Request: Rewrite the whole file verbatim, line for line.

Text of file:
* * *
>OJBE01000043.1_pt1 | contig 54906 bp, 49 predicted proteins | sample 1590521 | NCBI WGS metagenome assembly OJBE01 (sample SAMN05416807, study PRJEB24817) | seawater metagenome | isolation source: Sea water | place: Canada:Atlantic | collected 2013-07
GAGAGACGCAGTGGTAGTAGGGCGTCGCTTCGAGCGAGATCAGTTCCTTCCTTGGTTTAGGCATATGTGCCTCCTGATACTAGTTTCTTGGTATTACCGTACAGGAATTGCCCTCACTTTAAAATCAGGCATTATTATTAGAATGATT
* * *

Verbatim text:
>OJBE01000043.1_pt1 | contig 54906 bp, 49 predicted proteins | sample 1590521 | NCBI WGS metagenome assembly OJBE01 (sample SAMN05416807, study PRJEB24817) | seawater metagenome | isolation source: Sea water | place: Canada:Atlantic | collected 2013-07
GAGAGACGCAGTGGTAGTAGGGCGTCGCTTCGAGCGAGATCAGTTCCTTCCTTGGTTTAGGCATATGTGCCTCCTGATACTAGTTTCTTGGTATTACCGTACAGGAATTGCCCTCACTTTAAAATCAGGCATTATTATTAGAATGATT